Several fragments of the Ascension of Moses have survived to the present, however, most of the work is likely lost forever. The Ascension of Moses is almost certainly the precursor to the Revelation of Metatron, in which Rabbi Ishmael was taken up to the sky by Metatron, the supreme archangel. In the Ascension of Moses, it was Moses who was taken up to the sky, and Metatron played a smaller role, although, clearly the same role in the Long Aramaic Revelation of Moses, which is the closest to Revelation of Metatron. In both the Long Aramaic Revelation of Moses and the Revelation of Metatron, Metatron identifies himself as Enoch, Moses' ancestor, which connects this clearly heretical Jewish work with the older Enochian literature. In the other surviving fragments, the connection is less clear, as is the cosmography of the seven skies, and it is, therefore, possible that there were several stages of textual development before the version that was redacted into the Revelation of Metatron. In the Revelation of Metatron, the role of Moses has been replaced by Rabbi Ishmael, a rabbi who lived in Palestine in the late-1st-century and early-2nd-century AD, however, his name was attached to most of the Merkabah literature in that circulated in Babylonia during between 400 and 1000 AD, and is universally considered to have been used to replace an earlier name. Chapter 15B of the Revelation of Metatron is itself an excerpt from the Ascension of Moses, which, if nothing else, proves that the Ascension has been viewed as an earlier copy of the Revelation since at least the 1000 AD, the latest the Revelation was likely to have been edited significantly.
It is not clear when Metatron first appeared within Judaism, however, he was present before he became associated with Enoch, as the story of Samyaza and Azazel demonstrate, which is set in the era of Enoch's ancestor Enosh. In the story of Samyaza and Azazel, Metatron already existed as the messenger of the Lord, meaning, he existed as an angel within some form of archaic Judaism before he became Enoch incarnate in the Ascension of Moses. The claim that Enoch, a man, could become an angel, or archangel, or Prince of all the Princes, is itself heretical within Rabbinical Judaism, where angels are viewed as a separate form of life, based on fire, or ice, or electricity, or some combination of 'elements' but not flesh made of 'dust.' Therefore this was likely part of the heresy of Rabbi Elisha and does appear to be missing from the oldest fragment, the Short Aramaic Revelation of Moses.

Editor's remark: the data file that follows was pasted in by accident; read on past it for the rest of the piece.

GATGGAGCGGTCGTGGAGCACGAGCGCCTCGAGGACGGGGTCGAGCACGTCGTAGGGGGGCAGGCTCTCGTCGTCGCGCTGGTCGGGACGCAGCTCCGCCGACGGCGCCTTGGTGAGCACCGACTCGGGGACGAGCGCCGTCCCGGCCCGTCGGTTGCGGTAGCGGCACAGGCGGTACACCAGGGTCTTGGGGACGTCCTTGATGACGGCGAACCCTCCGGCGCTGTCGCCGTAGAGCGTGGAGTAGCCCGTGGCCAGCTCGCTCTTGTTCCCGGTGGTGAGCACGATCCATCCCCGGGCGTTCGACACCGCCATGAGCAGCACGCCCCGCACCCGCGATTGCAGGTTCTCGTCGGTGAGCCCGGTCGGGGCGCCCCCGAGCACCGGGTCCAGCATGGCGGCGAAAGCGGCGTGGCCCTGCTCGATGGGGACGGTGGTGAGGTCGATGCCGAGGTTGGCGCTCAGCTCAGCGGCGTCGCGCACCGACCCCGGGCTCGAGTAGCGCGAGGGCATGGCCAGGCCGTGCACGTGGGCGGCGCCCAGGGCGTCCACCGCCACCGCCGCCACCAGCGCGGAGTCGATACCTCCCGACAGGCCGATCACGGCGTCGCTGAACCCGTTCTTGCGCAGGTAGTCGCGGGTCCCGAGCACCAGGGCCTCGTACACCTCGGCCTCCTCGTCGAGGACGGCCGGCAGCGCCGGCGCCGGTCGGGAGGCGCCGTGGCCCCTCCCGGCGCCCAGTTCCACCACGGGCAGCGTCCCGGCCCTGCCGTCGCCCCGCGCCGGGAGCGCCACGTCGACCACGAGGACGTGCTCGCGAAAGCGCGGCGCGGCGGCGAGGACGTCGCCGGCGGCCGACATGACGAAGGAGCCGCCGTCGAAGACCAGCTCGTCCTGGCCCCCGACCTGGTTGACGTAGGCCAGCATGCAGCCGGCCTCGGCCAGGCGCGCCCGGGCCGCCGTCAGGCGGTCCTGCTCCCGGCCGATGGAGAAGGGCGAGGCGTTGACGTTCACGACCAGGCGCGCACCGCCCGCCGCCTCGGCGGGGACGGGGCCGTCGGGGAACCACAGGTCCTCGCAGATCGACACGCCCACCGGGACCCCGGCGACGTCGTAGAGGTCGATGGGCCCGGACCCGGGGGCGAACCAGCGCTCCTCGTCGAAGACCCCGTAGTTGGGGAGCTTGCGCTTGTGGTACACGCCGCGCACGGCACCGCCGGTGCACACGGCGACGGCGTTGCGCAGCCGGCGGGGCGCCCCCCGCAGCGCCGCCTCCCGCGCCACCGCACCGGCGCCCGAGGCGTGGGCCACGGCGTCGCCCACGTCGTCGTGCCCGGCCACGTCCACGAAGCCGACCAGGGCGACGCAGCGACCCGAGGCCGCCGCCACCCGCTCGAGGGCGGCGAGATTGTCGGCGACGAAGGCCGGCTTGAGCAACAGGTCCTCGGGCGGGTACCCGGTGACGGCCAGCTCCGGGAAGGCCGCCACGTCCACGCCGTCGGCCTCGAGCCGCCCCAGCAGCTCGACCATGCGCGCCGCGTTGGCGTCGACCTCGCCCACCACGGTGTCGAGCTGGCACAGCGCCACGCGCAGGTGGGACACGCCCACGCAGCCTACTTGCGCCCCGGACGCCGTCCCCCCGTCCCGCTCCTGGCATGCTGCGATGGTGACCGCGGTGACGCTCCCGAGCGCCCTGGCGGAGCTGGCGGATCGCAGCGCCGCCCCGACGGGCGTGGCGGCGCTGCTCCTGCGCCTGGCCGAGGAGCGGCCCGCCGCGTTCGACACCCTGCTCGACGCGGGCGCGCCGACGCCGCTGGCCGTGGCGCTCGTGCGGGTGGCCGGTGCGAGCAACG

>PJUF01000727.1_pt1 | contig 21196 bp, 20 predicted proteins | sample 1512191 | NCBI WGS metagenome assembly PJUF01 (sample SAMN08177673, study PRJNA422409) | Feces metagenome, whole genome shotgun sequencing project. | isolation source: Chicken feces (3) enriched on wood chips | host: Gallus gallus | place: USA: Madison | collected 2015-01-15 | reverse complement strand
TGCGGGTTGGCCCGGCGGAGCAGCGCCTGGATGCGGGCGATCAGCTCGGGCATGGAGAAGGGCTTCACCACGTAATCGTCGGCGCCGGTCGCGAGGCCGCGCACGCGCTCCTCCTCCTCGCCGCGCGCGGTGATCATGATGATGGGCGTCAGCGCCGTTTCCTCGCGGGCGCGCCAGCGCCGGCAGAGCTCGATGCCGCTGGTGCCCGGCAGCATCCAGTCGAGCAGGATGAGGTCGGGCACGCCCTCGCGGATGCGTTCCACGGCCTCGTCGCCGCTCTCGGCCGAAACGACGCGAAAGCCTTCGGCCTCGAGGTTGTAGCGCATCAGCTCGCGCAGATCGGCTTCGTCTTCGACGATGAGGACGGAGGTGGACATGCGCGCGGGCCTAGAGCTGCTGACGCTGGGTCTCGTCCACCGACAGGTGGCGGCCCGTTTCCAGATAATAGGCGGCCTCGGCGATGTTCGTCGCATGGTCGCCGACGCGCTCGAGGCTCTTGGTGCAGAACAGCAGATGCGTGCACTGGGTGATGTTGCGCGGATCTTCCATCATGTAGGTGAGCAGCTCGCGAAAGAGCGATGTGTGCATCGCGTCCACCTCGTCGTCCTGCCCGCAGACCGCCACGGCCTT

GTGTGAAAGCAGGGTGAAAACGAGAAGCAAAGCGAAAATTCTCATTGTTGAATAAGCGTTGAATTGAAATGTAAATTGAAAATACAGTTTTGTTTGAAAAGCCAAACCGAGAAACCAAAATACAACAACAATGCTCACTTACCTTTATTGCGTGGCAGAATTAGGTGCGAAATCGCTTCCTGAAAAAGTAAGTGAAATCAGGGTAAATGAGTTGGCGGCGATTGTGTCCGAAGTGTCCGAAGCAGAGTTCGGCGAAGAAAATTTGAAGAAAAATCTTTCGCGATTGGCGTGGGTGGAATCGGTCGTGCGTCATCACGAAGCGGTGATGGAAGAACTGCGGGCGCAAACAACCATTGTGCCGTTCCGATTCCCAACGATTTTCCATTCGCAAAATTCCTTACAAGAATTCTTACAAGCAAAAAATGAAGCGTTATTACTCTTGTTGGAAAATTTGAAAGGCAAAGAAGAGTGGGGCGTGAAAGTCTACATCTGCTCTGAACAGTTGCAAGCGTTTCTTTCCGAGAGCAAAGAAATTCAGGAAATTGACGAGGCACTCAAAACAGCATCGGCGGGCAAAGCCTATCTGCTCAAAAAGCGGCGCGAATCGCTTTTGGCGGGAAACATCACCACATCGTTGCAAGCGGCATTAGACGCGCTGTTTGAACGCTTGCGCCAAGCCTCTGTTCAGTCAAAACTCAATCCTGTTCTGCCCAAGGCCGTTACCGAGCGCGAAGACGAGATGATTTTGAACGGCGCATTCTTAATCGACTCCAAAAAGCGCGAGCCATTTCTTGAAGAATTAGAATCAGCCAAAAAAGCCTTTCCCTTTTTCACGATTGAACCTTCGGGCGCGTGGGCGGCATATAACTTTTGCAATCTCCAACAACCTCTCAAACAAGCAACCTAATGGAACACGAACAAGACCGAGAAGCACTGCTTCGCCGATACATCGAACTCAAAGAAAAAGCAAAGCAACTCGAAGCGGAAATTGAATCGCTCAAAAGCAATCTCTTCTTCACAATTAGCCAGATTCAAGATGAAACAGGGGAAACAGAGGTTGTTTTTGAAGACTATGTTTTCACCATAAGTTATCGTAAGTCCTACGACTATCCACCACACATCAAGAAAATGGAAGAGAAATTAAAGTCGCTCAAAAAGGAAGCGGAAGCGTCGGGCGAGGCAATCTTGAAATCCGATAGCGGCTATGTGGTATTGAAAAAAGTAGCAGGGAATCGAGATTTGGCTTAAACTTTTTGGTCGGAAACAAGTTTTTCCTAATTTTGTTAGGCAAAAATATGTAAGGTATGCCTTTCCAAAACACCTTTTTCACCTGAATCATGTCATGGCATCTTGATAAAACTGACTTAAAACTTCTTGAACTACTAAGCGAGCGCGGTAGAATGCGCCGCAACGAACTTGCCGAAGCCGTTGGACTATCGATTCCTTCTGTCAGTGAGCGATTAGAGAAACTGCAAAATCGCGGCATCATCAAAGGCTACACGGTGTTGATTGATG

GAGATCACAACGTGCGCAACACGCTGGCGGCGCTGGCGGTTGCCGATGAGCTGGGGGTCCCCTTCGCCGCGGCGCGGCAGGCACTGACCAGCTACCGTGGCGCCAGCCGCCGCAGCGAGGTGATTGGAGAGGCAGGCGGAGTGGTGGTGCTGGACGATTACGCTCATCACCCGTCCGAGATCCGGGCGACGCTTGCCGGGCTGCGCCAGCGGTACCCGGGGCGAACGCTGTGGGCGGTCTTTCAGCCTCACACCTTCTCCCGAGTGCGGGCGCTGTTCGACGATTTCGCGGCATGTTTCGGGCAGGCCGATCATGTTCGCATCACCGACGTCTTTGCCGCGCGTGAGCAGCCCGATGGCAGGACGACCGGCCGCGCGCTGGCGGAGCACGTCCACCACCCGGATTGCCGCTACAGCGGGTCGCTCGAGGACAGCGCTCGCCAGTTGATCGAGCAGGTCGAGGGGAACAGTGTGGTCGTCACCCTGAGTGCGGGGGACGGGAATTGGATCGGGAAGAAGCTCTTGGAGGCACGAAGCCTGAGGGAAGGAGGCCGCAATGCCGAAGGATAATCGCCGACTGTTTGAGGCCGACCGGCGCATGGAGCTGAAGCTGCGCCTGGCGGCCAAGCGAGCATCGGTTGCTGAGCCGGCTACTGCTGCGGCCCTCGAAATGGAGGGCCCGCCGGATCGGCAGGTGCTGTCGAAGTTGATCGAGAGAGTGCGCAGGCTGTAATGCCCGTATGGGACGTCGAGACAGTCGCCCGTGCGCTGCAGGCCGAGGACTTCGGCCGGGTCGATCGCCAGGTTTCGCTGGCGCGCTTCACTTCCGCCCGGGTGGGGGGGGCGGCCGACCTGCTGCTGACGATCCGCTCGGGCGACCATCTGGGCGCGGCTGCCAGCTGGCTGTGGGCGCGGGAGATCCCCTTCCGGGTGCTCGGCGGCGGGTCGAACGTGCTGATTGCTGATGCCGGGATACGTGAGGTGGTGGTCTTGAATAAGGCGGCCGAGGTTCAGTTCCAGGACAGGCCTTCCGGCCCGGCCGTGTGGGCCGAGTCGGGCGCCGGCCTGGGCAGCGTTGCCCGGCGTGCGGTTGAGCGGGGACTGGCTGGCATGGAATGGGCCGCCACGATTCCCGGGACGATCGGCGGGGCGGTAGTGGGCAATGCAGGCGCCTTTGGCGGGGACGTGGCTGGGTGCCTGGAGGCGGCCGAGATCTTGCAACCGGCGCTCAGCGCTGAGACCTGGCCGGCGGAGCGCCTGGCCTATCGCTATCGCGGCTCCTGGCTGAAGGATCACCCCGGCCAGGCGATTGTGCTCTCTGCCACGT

The story of Samyaza and Azazel, which like the Yiddish Ascension of Moses is a Yiddish story found among the Chronicles of Jarahmeel, also appears to be a very ancient story bordering about as close as a Jew could get to polytheism without actually crossing that imaginary line. It is included as an appendix as is seems relevant to the question of Metatron's origin within Judaism, however, it is its treatment of Astarah that reveals its true age. The name is a variation of Asherah, who is mentioned many times in the Hebrew Bible, generally in association with Ba'al. Her worship was banned by King Josiah in the Hebrew Book of Kings when he banned the worship of Ba'al and the armies of the sky (hosts of heaven). Archaeological evidence has proven that Jews (or possibly Essenes) continued to worship Asherah until the 6th century BC, during the early Persians era, which is missing from the Talmud's records.